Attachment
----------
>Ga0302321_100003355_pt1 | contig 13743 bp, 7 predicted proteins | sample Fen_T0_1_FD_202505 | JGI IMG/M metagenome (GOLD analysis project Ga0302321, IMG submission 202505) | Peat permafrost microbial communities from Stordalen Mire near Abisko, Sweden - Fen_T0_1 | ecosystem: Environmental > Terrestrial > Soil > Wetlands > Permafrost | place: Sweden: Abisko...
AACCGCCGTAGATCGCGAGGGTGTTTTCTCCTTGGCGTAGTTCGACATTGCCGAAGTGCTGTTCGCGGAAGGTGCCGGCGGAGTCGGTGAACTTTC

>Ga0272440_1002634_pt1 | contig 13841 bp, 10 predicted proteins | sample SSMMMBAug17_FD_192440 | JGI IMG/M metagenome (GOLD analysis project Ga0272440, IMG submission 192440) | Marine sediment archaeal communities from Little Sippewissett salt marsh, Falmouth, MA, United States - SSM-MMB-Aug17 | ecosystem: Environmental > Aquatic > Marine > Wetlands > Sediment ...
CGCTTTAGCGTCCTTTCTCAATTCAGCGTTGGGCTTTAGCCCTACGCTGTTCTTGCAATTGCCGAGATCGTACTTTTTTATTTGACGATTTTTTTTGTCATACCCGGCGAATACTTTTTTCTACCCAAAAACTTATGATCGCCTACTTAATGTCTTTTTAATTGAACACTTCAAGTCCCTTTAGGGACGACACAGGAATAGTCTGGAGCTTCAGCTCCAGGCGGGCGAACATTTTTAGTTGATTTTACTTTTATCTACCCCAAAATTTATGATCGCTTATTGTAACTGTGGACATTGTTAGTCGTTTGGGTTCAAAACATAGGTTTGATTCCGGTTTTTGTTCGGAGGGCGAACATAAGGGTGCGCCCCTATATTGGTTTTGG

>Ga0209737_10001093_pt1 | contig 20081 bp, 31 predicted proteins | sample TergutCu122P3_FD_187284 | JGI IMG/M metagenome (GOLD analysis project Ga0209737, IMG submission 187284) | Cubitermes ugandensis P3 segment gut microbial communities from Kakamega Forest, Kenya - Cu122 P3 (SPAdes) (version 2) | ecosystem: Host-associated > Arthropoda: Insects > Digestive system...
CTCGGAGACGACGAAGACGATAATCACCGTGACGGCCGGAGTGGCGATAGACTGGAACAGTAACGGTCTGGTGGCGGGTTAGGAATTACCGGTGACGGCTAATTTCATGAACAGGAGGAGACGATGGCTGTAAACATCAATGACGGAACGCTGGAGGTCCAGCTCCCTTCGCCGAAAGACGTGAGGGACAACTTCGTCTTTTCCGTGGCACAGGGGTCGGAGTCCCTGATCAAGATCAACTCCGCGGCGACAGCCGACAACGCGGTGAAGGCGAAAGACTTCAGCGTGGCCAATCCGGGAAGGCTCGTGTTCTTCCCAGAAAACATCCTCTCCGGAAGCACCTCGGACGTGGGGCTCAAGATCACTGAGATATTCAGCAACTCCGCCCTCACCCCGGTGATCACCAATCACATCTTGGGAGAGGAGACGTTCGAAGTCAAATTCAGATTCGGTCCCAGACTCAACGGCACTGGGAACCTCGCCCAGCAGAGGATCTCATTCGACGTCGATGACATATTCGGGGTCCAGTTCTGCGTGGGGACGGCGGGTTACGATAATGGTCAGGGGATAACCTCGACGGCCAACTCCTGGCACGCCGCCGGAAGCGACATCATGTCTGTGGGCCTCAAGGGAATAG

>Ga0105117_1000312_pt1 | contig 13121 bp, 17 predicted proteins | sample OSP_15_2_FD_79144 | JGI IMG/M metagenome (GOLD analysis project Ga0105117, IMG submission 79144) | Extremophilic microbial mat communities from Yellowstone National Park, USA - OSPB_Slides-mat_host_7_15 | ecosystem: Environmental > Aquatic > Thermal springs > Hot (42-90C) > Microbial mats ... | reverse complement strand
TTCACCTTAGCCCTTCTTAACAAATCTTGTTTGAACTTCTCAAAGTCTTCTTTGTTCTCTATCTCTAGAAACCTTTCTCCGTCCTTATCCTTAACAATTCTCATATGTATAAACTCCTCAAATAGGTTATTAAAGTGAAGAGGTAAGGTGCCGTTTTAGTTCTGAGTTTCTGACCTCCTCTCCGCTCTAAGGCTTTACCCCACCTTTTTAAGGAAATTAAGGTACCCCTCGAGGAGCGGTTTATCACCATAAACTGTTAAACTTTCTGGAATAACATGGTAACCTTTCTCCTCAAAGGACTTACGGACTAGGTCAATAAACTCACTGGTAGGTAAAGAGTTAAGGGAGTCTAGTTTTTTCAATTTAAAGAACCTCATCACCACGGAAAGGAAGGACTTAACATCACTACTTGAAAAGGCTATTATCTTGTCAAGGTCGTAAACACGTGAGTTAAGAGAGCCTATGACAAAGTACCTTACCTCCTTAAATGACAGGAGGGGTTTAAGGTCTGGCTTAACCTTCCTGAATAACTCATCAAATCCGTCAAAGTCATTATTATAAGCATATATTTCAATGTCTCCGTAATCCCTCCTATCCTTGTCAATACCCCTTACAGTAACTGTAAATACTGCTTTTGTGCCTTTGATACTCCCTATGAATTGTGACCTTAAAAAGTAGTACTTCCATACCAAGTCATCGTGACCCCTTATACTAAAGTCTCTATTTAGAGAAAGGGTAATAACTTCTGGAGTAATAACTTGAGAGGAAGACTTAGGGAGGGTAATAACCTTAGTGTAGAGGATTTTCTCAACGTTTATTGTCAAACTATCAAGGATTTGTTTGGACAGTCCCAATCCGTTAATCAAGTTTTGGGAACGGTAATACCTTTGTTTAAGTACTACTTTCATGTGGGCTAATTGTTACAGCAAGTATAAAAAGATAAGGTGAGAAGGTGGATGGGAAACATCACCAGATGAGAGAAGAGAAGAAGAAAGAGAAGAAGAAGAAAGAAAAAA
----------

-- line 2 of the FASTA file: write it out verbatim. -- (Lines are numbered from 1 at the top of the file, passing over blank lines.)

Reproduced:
AACCGCCGTAGATCGCGAGGGTGTTTTCTCCTTGGCGTAGTTCGACATTGCCGAAGTGCTGTTCGCGGAAGGTGCCGGCGGAGTCGGTGAACTTTC